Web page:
Last year, we wrote about Jessani et al v. Monini North America, a case in the Southern District of New York in which the court dismissed as a matter of law plaintiffs’ complaint alleging that Monini falsely advertised its “White Truffle Flavored Extra Virgin Olive Oil” product as containing actual white truffle. The case turned on a reasonable consumer’s takeaway from the product label, which represented that the product was “white truffle flavored” and depicted a sliced white truffle on the front label, but nowhere stated that it contained white truffle. Notably, truffles were not listed on the ingredient list.
Proskauer’s Larry Weinstein and Jeff Warshafsky represented Monini before both the Southern District of New York and the Second Circuit. Jeff argued the Second Circuit appeal on October 22, 2018. This past Monday, the Second Circuit panel unanimously affirmed the lower court’s ruling in favor Monini. Jessani et al v. Monini North America, 2018 WL 6287994, (2d Cir. Dec. 3, 2018).
The Second Circuit squarely rejected plaintiffs’ contention that whether a reasonable consumer is likely to be misled by a product label is not appropriate for resolution on a motion to dismiss. The Court held that courts can in appropriate circumstances determine as a matter of law that an advertisement would not mislead reasonable consumers, and agreed with the District Court that reasonable consumers would not have been misled by Monini’s label because the label merely represented that the product is “white truffle flavored” and truffles are not listed on the ingredient list.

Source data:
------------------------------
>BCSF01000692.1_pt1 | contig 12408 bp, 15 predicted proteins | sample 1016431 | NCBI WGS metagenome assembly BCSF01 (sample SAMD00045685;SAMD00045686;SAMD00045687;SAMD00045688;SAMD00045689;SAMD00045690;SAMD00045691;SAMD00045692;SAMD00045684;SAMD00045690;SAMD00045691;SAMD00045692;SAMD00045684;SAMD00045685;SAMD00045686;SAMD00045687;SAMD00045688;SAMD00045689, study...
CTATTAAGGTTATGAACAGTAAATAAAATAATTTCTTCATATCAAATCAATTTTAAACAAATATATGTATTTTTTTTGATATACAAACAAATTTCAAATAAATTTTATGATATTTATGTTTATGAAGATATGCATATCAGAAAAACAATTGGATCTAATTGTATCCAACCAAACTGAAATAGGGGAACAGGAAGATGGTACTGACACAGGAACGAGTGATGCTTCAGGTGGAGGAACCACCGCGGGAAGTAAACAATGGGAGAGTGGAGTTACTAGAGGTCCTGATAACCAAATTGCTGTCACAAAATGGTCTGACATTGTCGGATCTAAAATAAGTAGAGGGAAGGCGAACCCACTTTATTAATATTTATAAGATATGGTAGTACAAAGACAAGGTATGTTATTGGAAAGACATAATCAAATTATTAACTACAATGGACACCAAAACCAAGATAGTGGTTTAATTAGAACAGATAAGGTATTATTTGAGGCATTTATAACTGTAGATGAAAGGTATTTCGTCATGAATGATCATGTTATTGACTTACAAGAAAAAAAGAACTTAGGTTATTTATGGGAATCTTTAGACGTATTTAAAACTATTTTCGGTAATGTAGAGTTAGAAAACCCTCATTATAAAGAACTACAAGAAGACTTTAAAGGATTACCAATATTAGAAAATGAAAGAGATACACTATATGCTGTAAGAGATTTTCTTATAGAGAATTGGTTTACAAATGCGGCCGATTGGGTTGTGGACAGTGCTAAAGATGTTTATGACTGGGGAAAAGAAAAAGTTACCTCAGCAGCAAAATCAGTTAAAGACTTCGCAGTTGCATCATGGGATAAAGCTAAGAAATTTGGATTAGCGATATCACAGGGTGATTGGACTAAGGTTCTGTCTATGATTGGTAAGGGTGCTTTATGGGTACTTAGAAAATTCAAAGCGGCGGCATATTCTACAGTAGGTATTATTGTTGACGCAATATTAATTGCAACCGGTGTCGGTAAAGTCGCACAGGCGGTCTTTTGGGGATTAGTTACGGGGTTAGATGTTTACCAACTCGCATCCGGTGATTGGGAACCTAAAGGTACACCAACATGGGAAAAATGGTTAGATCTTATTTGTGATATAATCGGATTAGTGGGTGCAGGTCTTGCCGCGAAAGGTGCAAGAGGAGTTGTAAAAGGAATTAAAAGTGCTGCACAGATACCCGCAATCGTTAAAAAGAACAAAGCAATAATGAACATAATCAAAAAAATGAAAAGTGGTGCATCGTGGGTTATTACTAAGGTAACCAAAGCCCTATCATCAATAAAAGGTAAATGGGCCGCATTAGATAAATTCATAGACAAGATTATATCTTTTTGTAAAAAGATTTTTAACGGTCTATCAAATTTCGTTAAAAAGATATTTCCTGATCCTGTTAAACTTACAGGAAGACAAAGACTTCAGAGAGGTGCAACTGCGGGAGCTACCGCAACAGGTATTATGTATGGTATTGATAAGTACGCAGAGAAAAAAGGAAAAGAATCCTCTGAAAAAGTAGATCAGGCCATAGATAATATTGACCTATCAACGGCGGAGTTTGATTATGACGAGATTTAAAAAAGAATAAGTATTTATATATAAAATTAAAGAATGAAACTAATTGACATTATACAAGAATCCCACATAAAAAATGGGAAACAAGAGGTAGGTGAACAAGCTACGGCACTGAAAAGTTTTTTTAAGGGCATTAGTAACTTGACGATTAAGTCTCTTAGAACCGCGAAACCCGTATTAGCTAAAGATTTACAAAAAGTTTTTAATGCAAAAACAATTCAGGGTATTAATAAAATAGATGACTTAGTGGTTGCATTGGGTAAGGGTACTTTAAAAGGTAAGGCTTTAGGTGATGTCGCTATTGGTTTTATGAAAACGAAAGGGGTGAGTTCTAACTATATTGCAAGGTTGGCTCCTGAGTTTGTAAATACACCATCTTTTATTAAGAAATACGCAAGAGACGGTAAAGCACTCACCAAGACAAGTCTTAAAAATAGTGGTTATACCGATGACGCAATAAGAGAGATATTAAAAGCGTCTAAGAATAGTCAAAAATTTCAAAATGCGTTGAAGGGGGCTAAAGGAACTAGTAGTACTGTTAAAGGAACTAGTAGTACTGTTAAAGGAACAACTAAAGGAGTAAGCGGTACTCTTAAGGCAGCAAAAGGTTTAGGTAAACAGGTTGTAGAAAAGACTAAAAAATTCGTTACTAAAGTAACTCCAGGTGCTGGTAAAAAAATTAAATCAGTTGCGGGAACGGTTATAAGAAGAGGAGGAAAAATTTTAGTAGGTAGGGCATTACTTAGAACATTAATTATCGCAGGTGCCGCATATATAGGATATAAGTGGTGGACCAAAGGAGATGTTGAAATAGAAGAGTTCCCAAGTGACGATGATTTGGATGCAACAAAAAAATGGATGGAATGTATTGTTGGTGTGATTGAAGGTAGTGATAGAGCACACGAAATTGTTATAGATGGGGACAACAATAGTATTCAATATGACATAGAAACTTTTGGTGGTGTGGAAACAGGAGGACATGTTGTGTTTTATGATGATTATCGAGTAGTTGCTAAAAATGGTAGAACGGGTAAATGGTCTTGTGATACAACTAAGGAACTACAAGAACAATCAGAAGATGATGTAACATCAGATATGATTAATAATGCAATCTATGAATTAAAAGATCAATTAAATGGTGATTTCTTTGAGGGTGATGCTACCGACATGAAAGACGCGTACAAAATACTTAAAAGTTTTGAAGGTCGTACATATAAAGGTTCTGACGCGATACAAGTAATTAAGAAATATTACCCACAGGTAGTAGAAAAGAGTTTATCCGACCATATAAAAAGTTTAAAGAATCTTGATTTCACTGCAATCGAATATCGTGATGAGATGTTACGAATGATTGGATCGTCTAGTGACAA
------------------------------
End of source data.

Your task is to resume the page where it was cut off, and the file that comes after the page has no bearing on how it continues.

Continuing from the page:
Critical to the decision was plaintiffs’ concession that white truffles are “the most expensive food in the world” and are highly perishable, combined with the undisputed fact that defendant’s product was modestly priced and mass produced:
In this context, representations that otherwise might be ambiguous and misleading are not: it is simply not plausible that a significant portion of the general consuming public acting reasonably would conclude that Monini’s mass produced, modestly-priced olive oil was made with “the most expensive food in the world.”
Id. at *1 (internal citation and footnotes omitted).
The Second Circuit’s decision affirms that manufacturers are free to identify their product’s characterizing flavor – and even may depict it visually as Monini did with a large image of a sliced white truffle on the front label – provided that the label is clear, when viewed in context, as to what ingredients are contained in the product.